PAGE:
A soaring, sweeping, truly beautiful and far-reaching novel that calls for emotions to respond on every level. Ailey’s maternal line has lived in a small Georgia town since arriving from Africa in bondage, as she grows up she begins to uncover her family’s past. Author Honoree Fanonne Jeffers is a published award-winning poet, and it shows. This debut novel feels urgently and vibrantly alive and yet also slips into feelings like a lyrical dreamy song. While Ailey and her family remain as a constant through the book, other stories enter and initially read as a separate tale before slowly joining to create a whole. I felt as though I was part of a wave on the ocean and I was gathered in to live in each moment. This story breathes. It exists. It was. It will be. The intensity of the pain flows through every page, gaining strength, knowledge, and love. Already published in the US, The Love Songs of W.E.B. Du Bois was chosen as an Oprah Book Club pick, it was a New York Times bestseller, and the Washington Post stated it is: “The kind of book that comes around only once in a decade”. This is a novel to read slowly, to allow yourself to feel, to soak up the words. I hope you get a sense in my review of just how stunning it is. For me, it’s a must-read and I will be recommending this book far and wide. Both hugely epic and intimate in scale, The Love Songs of W.E.B. Du Bois is extraordinarily powerful. Convincing and commanding, we declare it a LoveReading Star Book as well as Liz Pick of the Month, it deserves to be on everyone’s reading lists and a future classic.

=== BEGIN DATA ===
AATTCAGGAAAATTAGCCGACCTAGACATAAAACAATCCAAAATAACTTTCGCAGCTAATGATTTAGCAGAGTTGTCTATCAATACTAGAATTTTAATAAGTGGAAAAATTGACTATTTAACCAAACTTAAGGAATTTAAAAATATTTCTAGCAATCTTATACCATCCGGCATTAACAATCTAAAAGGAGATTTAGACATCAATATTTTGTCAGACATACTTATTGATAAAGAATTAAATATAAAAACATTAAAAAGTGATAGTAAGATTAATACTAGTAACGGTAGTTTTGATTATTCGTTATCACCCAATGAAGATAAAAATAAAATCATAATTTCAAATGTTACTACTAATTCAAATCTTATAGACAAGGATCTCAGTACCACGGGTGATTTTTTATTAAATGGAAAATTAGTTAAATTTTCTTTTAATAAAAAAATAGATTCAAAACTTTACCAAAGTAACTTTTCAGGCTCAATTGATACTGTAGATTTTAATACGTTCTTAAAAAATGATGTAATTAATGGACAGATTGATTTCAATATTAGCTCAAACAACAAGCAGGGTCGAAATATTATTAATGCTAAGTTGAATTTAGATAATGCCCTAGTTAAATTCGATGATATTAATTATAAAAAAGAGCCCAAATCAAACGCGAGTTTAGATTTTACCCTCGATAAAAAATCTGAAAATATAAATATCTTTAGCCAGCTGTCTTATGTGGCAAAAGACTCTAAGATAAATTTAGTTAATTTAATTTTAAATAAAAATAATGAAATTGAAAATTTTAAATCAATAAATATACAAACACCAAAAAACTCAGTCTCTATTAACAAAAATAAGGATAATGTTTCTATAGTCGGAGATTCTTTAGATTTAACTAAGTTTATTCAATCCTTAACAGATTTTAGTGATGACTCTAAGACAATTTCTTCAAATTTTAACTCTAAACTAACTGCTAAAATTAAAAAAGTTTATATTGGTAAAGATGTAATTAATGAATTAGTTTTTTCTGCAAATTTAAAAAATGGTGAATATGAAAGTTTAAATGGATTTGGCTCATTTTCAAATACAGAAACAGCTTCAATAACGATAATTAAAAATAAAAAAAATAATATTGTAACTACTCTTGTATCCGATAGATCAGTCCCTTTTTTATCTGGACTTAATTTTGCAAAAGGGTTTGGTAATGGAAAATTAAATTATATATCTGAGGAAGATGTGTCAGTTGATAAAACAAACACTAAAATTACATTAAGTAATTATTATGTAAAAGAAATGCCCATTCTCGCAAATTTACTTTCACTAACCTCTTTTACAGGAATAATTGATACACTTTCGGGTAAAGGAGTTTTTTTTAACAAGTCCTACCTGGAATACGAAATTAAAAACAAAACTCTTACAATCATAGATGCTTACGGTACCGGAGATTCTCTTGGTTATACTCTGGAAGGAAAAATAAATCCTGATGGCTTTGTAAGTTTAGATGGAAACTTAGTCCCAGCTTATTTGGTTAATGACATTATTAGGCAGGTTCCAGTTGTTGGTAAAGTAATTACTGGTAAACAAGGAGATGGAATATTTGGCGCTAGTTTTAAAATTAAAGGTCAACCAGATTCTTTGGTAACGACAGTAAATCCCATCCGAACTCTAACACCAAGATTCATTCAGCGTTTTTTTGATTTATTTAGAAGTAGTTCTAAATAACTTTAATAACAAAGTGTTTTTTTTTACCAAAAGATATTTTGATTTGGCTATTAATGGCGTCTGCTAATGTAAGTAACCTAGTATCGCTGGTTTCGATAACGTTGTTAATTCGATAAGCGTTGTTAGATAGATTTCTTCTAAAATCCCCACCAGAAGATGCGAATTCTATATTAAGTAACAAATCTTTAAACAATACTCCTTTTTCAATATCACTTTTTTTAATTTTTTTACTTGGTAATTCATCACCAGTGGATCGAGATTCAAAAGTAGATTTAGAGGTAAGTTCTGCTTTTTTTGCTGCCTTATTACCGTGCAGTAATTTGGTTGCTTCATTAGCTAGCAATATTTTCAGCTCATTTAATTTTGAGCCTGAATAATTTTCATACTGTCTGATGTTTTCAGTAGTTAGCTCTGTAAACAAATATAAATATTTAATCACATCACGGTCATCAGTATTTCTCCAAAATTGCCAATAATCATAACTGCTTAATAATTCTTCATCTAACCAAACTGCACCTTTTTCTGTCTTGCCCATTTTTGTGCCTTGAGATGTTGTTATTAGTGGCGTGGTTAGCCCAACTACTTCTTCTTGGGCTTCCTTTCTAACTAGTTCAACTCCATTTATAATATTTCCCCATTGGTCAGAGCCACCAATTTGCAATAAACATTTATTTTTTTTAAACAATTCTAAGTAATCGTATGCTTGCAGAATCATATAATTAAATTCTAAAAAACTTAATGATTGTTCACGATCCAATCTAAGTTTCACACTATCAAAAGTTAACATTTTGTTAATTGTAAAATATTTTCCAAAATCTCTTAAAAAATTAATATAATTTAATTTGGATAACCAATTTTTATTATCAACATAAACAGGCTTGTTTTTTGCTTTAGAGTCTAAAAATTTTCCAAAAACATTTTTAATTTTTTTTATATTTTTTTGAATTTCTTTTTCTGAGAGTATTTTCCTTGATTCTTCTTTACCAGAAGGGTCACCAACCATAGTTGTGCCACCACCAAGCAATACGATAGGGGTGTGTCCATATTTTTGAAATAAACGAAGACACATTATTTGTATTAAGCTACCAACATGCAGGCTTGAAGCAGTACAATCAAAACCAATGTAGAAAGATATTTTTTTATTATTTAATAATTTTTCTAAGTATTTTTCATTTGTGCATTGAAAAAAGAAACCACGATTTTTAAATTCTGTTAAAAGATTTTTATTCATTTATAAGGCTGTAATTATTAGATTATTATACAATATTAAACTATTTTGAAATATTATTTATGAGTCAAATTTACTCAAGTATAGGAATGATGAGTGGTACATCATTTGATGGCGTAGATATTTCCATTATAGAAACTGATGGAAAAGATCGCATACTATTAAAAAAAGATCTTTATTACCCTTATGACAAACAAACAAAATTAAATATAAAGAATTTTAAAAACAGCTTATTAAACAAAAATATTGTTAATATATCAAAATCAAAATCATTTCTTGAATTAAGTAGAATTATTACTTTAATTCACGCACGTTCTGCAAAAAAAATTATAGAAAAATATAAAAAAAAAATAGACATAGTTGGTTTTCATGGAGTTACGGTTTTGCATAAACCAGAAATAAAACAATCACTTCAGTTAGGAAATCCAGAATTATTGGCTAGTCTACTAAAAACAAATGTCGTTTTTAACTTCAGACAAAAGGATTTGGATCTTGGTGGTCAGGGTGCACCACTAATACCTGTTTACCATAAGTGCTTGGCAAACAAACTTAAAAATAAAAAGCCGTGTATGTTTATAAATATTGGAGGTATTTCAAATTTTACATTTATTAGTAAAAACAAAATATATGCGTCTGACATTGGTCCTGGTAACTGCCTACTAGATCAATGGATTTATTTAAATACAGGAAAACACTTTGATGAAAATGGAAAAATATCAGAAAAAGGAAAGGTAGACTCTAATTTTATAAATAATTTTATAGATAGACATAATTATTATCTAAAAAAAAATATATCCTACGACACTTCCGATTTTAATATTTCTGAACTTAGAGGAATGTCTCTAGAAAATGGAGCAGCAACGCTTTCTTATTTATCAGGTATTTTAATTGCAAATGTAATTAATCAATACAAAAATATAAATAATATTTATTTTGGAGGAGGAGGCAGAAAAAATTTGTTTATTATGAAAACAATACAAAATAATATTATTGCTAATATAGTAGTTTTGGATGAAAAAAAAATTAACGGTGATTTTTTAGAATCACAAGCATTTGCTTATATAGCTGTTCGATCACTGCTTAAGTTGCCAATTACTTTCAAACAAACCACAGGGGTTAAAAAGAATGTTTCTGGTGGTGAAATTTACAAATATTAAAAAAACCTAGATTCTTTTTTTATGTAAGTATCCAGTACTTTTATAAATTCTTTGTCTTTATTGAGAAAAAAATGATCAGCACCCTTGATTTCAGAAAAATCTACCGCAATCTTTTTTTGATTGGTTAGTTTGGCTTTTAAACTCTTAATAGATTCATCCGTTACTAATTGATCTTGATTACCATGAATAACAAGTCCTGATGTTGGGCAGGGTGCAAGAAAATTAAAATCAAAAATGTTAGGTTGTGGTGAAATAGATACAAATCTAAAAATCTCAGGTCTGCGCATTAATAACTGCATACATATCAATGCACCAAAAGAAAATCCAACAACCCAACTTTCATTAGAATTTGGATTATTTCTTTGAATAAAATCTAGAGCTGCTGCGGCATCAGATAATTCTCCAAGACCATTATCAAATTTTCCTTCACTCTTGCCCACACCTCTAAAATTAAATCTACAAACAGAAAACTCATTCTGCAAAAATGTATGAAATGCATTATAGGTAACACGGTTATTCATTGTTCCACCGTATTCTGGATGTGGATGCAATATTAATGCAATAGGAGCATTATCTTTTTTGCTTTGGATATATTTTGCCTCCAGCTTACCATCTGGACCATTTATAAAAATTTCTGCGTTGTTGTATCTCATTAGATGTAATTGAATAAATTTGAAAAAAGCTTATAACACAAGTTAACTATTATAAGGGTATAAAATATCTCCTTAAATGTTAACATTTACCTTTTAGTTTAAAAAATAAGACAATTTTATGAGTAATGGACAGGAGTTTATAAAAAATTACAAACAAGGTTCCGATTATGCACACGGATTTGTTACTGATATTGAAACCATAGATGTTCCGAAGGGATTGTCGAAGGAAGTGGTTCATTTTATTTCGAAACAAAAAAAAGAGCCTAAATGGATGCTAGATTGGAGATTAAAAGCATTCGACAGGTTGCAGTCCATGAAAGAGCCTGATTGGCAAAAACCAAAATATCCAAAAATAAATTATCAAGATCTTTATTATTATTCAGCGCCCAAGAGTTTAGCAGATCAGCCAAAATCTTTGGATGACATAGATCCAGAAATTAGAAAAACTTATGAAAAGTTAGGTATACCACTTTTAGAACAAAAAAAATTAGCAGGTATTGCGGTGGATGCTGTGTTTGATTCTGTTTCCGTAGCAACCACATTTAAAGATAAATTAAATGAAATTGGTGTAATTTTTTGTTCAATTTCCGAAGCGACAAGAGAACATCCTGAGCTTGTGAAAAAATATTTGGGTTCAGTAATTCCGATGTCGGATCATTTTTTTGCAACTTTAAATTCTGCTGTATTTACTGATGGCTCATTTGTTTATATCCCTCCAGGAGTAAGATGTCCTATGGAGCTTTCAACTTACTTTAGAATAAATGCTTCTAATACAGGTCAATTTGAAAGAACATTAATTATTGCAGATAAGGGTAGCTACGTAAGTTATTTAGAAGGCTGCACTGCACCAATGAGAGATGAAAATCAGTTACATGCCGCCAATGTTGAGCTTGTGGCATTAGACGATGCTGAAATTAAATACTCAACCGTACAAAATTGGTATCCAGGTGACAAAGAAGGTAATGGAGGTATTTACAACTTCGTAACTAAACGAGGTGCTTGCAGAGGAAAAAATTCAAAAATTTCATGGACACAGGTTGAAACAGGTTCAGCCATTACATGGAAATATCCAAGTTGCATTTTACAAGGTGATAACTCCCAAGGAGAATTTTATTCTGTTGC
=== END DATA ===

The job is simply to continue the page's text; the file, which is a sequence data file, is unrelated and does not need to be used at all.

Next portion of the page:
A compelling, tense, and emotional family drama focusing on two young women whose stories shatter then fuse together with disturbing consequences. A fight for civil rights takes place in 1960’s North Carolina, while in 2010 a newly built house is cause for contention. The land within this corner of the South is seeped in a burning history, be prepared to be pummelled. Each time frame sucked me in whole, yet when in 1965 I completely forgot that 2010 existed. 1965 felt completely separate, in its own contained fiery universe and I re-entered the future with a bump. As 1965 plays a role in 2010 I had a totally different experience in that story, and was able to see how and why the past had a hand in the future. Diane Chamberlain builds the intricate detailed layers of the plot with such care and attention. The mood of the story as it blends felt as though I was walking on a crumbling cliff edge. Hate, love, despair and hope are constant companions during this novel. The Author’s Notes have huge impact, not only explaining the aspects of history that are built into the story, but also the politics that are still in play. The Last House on the Street is a powerfully dramatic tale that encourages more research into the history of this time.